Jun 17, 2014

Pure Genius: How Dean Kamen's Invention Could Bring Clean Water To Millions

Via @PopSci... At first glance, the bright red shipping container that sits by the side of the road in a slum outside Johannesburg doesn't look like something that could transform hundreds of lives. Two sliding doors open to reveal a small shop counter, behind which sit rows of canned food, toilet paper, cooking oil, and first-aid supplies. Solar panels on the roof power wireless Internet and a television, for the occasional soccer game. And two faucets dispense free purified drinking water to anyone who wants it.

Created primarily by Coca-Cola and Deka Research and Development, the New Hampshire company founded by inventor Dean Kamen, the container is meant to be a kind of "downtown in a box": a web-connected bodega-cum-community center that can be dropped into underdeveloped villages all over the world. Coke calls it an Ekocenter. It's a pithy name, but it masks the transformative technology hidden within the container.

Inside the big red box sits a smaller one, about the size of a dorm fridge, called a Slingshot. It was developed by Kamen, the mastermind behind dozens of medical-equipment inventions and, most famously, the Segway personal transportation device. Kamen is the closest thing to a modern-day Thomas Edison. He holds hundreds of patents, and his creations have improved countless lives. His current projects include a robotic prosthetic arm for DARPA and a Stirling engine that generates affordable electricity by using "anything that burns" for fuel. The Slingshot, more than 10 years in the making, could have a bigger impact than all of his other inventions combined.

Kamen's company, Deka, inhabits three refurbished 19th-century textile-mill buildings in Manchester, New Hampshire.
Photograph by JJ Sulin

Using a process called vapor compression distillation, a single Slingshot can purify more than 250,000 liters of water per year, enough to satisfy the needs of about 300 people. And it can do so with any water source—sewage, seawater, chemical waste—no matter how dirty.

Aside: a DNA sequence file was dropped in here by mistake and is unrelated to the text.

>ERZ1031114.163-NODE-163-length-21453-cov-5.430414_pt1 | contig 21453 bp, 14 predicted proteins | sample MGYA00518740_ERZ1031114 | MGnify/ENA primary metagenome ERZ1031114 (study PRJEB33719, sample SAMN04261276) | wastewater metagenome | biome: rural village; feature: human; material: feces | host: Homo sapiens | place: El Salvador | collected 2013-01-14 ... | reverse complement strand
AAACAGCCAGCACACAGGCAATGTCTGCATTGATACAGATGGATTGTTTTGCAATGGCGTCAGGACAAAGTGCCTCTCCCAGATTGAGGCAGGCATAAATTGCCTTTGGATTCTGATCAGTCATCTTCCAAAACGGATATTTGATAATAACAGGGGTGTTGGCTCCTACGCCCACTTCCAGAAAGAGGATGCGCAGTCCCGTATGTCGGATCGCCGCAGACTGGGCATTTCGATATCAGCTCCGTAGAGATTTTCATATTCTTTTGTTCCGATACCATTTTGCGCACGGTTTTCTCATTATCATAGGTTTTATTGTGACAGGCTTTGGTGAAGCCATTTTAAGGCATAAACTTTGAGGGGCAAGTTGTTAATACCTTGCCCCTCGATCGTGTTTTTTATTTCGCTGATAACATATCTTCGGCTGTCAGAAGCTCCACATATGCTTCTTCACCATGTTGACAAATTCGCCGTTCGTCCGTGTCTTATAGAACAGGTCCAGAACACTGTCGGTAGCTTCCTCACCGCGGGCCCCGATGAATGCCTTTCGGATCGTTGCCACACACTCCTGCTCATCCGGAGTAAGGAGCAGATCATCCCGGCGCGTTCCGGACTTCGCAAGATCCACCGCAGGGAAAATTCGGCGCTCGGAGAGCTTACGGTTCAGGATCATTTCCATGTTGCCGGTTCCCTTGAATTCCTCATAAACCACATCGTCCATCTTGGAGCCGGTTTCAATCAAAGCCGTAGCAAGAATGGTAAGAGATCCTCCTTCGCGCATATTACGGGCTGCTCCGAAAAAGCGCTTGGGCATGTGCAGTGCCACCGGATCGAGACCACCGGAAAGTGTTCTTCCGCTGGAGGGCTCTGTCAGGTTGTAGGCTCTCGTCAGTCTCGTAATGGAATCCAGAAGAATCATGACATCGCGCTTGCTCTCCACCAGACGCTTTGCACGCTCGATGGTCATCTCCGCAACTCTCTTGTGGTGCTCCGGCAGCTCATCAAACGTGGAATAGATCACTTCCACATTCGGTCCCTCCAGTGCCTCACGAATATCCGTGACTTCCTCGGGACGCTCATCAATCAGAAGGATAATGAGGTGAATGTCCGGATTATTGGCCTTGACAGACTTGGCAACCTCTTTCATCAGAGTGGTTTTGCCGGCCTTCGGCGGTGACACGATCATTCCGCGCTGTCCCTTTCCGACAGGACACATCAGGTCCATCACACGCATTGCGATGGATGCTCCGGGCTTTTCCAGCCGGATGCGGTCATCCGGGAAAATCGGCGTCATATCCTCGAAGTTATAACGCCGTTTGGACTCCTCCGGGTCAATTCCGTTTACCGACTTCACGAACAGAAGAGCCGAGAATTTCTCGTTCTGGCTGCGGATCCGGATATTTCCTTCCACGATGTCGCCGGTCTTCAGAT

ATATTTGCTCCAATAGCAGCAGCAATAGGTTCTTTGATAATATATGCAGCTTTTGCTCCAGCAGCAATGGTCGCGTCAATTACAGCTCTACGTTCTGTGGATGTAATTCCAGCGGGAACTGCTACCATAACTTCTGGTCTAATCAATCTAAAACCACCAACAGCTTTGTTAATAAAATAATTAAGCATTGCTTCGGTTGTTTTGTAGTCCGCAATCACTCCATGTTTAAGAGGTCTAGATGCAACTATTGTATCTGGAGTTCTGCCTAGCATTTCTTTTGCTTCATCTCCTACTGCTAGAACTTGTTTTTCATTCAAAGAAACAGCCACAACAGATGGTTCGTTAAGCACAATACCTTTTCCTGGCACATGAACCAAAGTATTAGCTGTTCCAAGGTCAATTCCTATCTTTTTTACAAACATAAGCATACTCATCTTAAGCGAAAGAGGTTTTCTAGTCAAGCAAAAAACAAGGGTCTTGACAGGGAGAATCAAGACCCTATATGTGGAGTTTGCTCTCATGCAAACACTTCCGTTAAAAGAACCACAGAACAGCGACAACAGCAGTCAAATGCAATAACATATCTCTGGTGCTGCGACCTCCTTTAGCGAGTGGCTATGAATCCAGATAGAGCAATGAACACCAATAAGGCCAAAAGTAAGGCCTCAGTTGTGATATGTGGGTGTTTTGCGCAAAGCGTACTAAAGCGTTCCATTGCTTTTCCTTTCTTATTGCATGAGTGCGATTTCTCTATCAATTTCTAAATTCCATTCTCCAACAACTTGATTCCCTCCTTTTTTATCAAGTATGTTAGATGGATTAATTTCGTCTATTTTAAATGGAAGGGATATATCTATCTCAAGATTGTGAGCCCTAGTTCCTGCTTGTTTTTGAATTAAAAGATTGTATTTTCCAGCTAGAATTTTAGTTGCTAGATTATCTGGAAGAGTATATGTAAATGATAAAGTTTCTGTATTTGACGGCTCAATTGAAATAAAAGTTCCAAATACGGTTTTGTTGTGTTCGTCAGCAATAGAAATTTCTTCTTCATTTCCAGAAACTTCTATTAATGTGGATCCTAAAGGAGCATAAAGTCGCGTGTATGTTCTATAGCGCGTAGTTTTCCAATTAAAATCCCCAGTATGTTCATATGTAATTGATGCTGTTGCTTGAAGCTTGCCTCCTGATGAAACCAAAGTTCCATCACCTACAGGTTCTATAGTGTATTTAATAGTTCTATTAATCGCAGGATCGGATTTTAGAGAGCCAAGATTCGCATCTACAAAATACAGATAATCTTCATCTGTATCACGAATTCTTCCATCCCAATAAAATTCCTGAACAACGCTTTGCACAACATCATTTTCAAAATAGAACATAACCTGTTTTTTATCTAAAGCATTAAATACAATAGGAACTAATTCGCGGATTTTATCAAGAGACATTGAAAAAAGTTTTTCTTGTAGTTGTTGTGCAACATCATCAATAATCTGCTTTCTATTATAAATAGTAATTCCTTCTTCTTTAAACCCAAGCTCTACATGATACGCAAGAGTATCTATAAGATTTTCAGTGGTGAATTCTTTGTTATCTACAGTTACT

For communities that lack clean water, the benefit is obvious, but to realize that potential, the Slingshot needs to reach them first. Which is where Coke comes in: The company is not just a soft-drink peddler; it is arguably the largest, most sophisticated distribution system in the world. That's important because the scale of the water crisis the world faces is unprecedented.

Water seems so abundant it's easy to forget how many people don't have a clean source of it. According to the World Health Organization, nearly a billion people lack ready access to safe drinking water, and hundreds of thousands die every year as a result. Many more fall terribly ill.

Plenty of water-purification tools exist, of course—chlorine tablets, reverse-osmosis plants—but they all have drawbacks. Either they're not adequately portable; they require replacement parts that can be hard to come by; or, most vexing of all, they remove only certain kinds of impurities, leaving others to poison the unwitting.

Kamen calls the global water crisis a "Goliath" of a problem, which suggests that he is David. He offers a quick refresher on biblical lore: David, it bears remembering, defeated Goliath with a slingshot.

"In my life, nothing is ever simple or easy," Kamen says. "I didn't wake up one day and say, 'Wow, there's a global water problem. I think I'll work on that.' " He's sitting in his office in an old brick mill building by the Merrimack River in Manchester, New Hampshire. A life-size cardboard Darth Vader leans against one wall, and a wooden chair painted to resemble a seated Albert Einstein sits among a circle of leather swivel chairs. Photos of Kamen's various helicopters (he's had a number over the years and occasionally flies to Deka from his hilltop estate) hang on the wall while outtakes from his dad's work as an illustrator for Mad Magazine and Tales from the Crypt decorate the hallway outside.

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Pure Genius: How Dean Kamen's Invention Could Bring Clean Water To Millions
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